Remembering Dorothy Day

Dorothy was truly a saint of "common ground" -- someone who held in tension a great love for the church along with deep sufferings over its sins and failings.
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I met Dorothy Day in the fall of 1975 when I was nineteen. I had taken leave from college and made my way to the Catholic Worker headquarters in New York City, drawn by a number of motivations. I was anxious to learn something directly about life, apart from books. I was tired of living for myself alone and longed to give myself to something larger and more meaningful. But mostly, I think, I was drawn by the hope of meeting Dorothy Day, the movement's legendary founder, and still, at 77, editor of its newspaper. I had planned to stay a few months, but was pretty quickly hooked, and remained for five years -- as it turned out, the last five years of Dorothy's life.

Our first meeting occurred on the first floor of St. Joseph House, the large room that served as soup kitchen, meeting hall, or chapel, depending on the occasion. Dorothy, who dressed in donated clothes, took pride in the occasions when she was mistaken for one of the homeless women on the Bowery. But there was no mistaking the authority she carried, even among the down-and-out characters who made up the Catholic Worker family.

To be honest, I was initially intimidated. Knowing the importance of first impressions, I had spent a lot of time preparing to ask just the right question. But when the moment came, all I could think of was, "How do you reconcile Catholicism and anarchism?" She looked at me with a bemused expression and said, "It's never been a problem for me."

I withdrew to ponder that for a while, wondering if her words contained some deeper meaning. Over time I came to realize that Dorothy just wasn't too interested in abstractions.
She was actually a very social and approachable person. She had little taste for solitude and it wasn't hard to get to know her. A great storyteller, she could spin fascinating tales about the Catholic Worker, her comrades in the radical struggle, or poignant details from the life of Chekhov, Tolstoy, or St. Therese. She was, in turn, endlessly fascinated by other people's stories -- where they came from, what books they liked, where they had traveled. "What's your favorite novel by Dostoevsky?" was a favorite conversation starter. Whether you answered The Brothers Karamazov or Crime and Punishment, she inevitably endorsed your selection.

A year after my arrival Dorothy asked me to become the managing editor of the Catholic Worker paper. She was, as she liked to say, "in retirement," and the day-to-day management of the paper and the household were in the hands of those she called "the young people." I was twenty. My "promotion" had very little to do with any qualification for the job and everything to do with the fact that no one else was particularly interested. But Dorothy had faith in people and she was able to make them feel her faith as well, so they forgot their feelings of inadequacy and found themselves doing all kinds of things they never dreamed possible.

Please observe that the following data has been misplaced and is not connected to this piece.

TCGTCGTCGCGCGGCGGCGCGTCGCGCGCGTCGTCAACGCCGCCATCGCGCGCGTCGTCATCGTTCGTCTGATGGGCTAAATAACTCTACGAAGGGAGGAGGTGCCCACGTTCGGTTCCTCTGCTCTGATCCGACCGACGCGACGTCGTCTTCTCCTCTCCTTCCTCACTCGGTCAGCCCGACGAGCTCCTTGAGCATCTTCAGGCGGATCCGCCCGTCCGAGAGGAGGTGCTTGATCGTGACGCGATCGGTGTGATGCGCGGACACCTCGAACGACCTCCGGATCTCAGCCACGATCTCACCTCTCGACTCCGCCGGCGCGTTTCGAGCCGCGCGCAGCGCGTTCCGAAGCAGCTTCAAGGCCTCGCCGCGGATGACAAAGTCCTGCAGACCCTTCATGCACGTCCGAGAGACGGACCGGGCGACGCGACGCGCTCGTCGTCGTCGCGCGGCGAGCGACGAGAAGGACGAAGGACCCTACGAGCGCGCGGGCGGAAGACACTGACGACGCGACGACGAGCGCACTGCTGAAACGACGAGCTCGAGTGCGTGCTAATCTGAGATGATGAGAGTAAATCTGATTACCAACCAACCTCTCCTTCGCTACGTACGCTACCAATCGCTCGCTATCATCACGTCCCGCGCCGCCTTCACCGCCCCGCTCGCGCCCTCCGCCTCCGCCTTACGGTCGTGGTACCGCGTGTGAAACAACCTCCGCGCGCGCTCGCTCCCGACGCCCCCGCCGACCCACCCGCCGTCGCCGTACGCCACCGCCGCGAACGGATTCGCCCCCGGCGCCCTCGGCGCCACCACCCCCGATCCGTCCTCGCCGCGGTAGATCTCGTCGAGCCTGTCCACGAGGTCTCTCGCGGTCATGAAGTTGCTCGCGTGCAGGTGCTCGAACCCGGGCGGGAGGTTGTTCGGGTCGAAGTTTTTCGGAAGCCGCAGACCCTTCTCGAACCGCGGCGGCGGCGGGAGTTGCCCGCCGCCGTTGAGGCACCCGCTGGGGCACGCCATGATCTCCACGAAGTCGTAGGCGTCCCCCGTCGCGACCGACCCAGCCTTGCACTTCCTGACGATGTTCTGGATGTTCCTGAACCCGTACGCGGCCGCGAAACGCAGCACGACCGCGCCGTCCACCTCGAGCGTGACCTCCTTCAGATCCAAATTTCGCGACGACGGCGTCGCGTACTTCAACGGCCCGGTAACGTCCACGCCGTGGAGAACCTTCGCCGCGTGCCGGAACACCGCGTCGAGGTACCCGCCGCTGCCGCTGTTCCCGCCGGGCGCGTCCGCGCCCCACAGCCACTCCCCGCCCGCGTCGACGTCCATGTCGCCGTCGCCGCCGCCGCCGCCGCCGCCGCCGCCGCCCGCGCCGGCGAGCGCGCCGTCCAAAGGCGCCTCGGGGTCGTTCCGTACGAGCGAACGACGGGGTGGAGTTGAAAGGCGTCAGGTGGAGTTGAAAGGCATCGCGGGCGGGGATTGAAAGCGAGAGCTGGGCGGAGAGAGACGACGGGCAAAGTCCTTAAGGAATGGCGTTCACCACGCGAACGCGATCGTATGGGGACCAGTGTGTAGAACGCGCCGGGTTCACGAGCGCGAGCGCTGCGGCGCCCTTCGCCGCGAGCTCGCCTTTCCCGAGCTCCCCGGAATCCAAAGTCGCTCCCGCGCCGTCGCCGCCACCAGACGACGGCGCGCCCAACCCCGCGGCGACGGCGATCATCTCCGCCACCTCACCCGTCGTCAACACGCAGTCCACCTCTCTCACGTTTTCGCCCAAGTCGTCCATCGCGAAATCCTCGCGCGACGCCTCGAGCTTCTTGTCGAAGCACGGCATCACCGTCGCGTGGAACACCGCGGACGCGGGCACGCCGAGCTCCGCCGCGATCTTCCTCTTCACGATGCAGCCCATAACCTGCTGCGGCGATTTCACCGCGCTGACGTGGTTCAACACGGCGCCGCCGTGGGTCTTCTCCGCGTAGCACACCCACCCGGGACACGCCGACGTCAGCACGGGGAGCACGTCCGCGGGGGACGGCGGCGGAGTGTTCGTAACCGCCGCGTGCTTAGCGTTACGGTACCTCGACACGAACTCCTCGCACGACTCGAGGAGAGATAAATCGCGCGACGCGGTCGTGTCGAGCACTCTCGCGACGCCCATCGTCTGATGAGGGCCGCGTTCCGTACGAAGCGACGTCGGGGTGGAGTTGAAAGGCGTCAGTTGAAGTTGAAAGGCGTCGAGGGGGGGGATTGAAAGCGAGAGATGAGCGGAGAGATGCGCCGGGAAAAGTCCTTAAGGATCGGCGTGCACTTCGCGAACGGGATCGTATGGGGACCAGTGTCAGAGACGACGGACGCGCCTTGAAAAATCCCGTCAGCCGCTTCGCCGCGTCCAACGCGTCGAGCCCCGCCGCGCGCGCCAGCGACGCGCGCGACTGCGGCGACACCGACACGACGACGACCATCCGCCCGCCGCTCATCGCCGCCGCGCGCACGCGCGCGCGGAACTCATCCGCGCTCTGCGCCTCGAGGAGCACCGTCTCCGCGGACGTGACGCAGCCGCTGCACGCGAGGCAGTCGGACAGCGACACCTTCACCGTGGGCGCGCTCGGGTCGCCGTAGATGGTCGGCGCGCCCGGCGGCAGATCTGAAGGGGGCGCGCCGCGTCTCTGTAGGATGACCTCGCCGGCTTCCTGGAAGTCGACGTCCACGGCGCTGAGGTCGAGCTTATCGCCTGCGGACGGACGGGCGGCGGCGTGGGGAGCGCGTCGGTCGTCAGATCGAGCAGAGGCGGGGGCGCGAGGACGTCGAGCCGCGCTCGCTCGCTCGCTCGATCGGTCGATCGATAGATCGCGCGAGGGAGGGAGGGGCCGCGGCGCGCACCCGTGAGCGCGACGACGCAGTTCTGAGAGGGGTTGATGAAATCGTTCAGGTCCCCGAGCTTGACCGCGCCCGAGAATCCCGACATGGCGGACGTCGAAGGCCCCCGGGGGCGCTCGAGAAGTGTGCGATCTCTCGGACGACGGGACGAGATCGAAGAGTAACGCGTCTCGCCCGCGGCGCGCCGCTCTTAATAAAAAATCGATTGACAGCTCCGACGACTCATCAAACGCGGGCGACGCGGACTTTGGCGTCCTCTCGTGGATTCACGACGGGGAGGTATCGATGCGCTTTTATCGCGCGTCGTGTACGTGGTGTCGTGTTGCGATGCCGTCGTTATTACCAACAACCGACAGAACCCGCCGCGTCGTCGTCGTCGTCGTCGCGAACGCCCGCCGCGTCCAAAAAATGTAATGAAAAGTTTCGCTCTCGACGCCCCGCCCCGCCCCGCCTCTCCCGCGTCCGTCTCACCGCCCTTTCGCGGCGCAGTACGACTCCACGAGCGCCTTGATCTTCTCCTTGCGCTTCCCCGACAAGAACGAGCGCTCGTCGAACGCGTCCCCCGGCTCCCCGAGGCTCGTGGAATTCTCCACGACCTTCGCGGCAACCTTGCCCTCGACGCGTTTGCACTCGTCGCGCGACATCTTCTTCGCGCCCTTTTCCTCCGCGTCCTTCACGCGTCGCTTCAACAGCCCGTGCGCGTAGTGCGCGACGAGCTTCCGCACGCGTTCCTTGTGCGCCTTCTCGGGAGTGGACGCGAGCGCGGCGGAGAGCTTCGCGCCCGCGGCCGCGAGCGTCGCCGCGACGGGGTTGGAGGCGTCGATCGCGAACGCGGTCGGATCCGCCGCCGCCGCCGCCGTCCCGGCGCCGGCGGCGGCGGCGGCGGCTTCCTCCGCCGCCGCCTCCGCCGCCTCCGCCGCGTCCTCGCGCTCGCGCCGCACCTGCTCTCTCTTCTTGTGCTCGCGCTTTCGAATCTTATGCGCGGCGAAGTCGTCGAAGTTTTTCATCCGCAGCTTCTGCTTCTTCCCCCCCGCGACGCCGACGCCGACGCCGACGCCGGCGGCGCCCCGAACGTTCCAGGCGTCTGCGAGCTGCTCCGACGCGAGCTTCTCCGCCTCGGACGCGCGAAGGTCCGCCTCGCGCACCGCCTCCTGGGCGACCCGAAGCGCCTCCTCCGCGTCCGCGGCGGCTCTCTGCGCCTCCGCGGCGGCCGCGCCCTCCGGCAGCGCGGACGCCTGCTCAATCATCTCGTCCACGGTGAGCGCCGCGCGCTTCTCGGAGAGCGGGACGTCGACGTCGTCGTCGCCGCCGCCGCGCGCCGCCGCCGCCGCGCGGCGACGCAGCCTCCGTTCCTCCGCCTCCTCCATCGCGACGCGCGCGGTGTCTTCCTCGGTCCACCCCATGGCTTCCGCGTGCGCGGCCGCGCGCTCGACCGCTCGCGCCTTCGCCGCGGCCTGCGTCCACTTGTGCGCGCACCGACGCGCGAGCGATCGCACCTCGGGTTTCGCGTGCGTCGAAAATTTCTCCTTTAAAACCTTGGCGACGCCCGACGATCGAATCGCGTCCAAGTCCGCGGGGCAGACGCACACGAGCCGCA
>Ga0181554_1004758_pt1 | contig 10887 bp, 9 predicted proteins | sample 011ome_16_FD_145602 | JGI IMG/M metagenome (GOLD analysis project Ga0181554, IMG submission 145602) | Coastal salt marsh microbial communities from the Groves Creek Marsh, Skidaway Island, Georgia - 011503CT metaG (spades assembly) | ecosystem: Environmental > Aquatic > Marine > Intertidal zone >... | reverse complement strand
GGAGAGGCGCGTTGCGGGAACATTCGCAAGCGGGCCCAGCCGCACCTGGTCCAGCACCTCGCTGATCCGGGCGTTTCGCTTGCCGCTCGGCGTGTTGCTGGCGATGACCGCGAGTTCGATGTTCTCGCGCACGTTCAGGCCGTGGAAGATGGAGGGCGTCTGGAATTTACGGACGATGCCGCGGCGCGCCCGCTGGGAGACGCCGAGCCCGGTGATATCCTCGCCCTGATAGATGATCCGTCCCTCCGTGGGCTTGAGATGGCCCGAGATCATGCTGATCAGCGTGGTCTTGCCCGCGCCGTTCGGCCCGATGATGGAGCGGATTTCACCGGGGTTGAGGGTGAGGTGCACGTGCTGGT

She didn't much like the rather lugubrious art I selected for my first issue of the paper. "People my age don't want to see dark things like that," she said. "They want to see cheerful things, like the ocean, or the circus." Otherwise she exercised little day-to-day oversight. Each month she would give me a few sheets of entries typed up from her journal. "Do what you want with it," she would say. "I don't care if you change it, cut it up, or throw it away." From previous editors I learned that she was not always this detached about her writing. Part of the reason for writing now, she said, was to let her readers know that she was "still alive." Indeed, if she missed a month, we would be besieged by letters inquiring as to her health.

Dorothy admired hard workers. In the "war between the worker and the scholar," she liked people to be both. She didn't particularly admire those who were just "scholars," who sat around reading all the time. She thought that men were constitutionally prone to this kind of abstraction, which was responsible for many of the world's problems. (Certainly my own tendencies were in that direction.)

Nevertheless she enjoyed talking about ideas, especially as they were embodied in history, novels, social movements, or in people's lives. It was Dorothy who first sparked my fascination with the lives of the saints--both canonized figures like St. Francis and Teresa of Avila, and other holy people like Gandhi, Cesar Chavez, and Martin Luther King. She delighted in talking about their human qualities, as much as their heroic deeds. "Youth has an instinct for the heroic," she liked to say. And even as she grew bent with age and hard of hearing, she retained her idealism, an instinct for adventure that connected her in a special way with the spirit of youth.

One day I applied under the Freedom of Information Act for a copy of her voluminous FBI file. It documented the efforts of the FBI over several decades to comprehend just what category of subversion the Catholic Worker was supposed to represent. Apparently at one time Dorothy's name was placed on a list of dangerous radicals to be detained in the event of a national emergency. What particularly pleased her, however, was a profile that J. Edgar Hoover had composed: "Dorothy Day is a very erratic and irresponsible person who makes every effort to castigate the Bureau whenever she feels inclined."

"That's marvelous!" she said. "Read it again!"

There was a playful side to her. Photographs tend to make her look severe. But what stands out in the memory of anyone who knew her was her girlish laugh and sense of fun. Many of her stories were self-deprecating -- such as the time she knitted a pair of socks and one of the women in the house asked if she could have them to use as a "gag gift" for Christmas. Or the time in the 1950s when she read a book about Chairman Mao and volunteered to lead a talk at the next Friday night meeting. "Well, somehow word must have spread because that Friday the room was filled with people from Chinatown and scholars from the University, and they must have been surprised when all I did was stand up and give a book report. You see," she said, "I'm such a fool that I'm never afraid of appearing foolish."